• Harsh and distant checkpoints.

Warner Bros. Montreal set out to create a Batman game worthy of Rocksteady’s legacy, and managed just that. There’s some great stuff to see here, but it doesn’t really push the franchise off in a new direction. For a new studio’s first attempt in the franchise, I think that’s really what it needed to be, so they can build their own legacy in the future.

Score: 8/10

The game’s creative director has since tweeted to say that there is a patch on the way to fix the frame rate issues and it should be available next week.

7 Comments
  1. Crazy_Del
    Member
    Since: Jul 2009

    Great read. I am at around 20% of the story progression and it really is enjoyable fun! granted it’s the same feel but I love Batman xD
    Been playing Multiplayer more than campaign and it really does need to be sorted!
    I have created a meet for this Thursday Halloween and I hope it will go smoothly and for everyone to enjoy playing the Multiplayer experience!

    Comment posted on 28/10/2013 at 13:54.
  2. arrybags
    Member
    Since: Sep 2010

    I have played for a couple of hours and i am enjoying it, it has though, got me wondering what are Rocksteady developing?

    Justice League? Superman? An even bigger Batman? A rocksteady superhero game on next gen should be amazing!

    Comment posted on 28/10/2013 at 13:55.
  3. MadYetHatless
    Member
    Since: May 2013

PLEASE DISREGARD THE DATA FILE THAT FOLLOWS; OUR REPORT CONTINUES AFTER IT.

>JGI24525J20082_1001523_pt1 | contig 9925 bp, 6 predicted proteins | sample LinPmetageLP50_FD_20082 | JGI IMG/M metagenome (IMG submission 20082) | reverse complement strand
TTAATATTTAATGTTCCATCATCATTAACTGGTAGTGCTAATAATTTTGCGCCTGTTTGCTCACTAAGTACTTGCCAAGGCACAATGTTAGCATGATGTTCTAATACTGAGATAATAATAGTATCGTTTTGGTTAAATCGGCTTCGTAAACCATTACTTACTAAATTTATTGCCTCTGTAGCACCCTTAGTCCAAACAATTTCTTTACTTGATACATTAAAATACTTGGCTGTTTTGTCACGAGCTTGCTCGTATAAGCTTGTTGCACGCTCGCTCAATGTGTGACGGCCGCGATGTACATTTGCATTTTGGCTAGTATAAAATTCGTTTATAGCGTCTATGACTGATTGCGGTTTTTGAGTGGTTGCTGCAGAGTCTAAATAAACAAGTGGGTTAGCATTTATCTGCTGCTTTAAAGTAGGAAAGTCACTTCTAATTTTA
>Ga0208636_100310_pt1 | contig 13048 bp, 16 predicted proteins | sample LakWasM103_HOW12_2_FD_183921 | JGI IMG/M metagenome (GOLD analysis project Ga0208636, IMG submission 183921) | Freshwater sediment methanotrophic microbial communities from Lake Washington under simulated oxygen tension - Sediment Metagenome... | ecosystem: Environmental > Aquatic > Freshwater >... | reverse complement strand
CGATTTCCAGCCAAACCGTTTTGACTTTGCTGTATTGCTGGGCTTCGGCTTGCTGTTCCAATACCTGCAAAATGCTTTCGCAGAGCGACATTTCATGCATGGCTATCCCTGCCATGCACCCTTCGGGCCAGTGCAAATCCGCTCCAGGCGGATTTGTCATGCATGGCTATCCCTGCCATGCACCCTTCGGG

I still don’t know how to feel about this game. I’m around the 20% point as well and, I know I shouldn’t compare it to the other Arkham games, but compared to Arkham City it feels a little…lacking. It feels more linear and less open to me.
    I tried playing online multiple times, but of the six or so games I tried getting into, only one of them started. The others were me sat, waiting, for sometimes over 10 minutes for enough people to join a server. From what I played of it though, it seems fun.
    I don’t know whether this is a thing, or just happens on my PS3, but every time I save, enter a new area, or play for a really extended period of time, the framerate just drops out. Like, completely. I don’t think its a hardware issue though, as I’ve been playing GTAV at the same time, and that’s worked perfectly.

    Comment posted on 28/10/2013 at 14:06.
    • Stefan L
      Community Team
      Since: May 2009

      These are the kinds of performance issues I was talking about in the review, with fast travel seemingly the primary culprit, but hopefully other triggers fixed as well in the upcoming patch. I think I might have managed to break the frame rate just by grappling hook boosting from one side of the city to the other!

      Comment posted on 29/10/2013 at 01:45.
  4. Bambo_19
    Member
    Since: Dec 2011

    Iv just completed the story mode and most side missions and I have to say I love it. The story is good and makes a lot of sense into how batman became to be who he is with alfred and Gordon and how he first meets all his enemies.

    However I completely agree that is doesnt build on Rocksteady’s game instead they just made another one.

    The MP has been unplayable for me so I havent even bothered. Just having fun roaming around with the Nightfall Costume getting the collectables.

    Comment posted on 28/10/2013 at 16:19.
  5. gaffers101
    Member
    Since: Oct 2008

    Real shame it’s not coming to PS4. I really love the recent Batman games but I promised myself, no new games until PS4 release.

    Comment posted on 28/10/2013 at 19:07.
    • gaffers101
      Member
      Since: Oct 2008

      PS great review by the way.

      Comment posted on 28/10/2013 at 19:08.

Leave a Reply

You must be logged in to post a comment.

Batman: Arkham Origins
  • Developer:Warner Bros. Games Montreal
  • Publisher:Warner Bros. Interactive Entertainment
  • Platforms:PS3, X360, Wii U, PC
  • Release Date:25/10/13

Latest Comments

TSA Meets

  • None today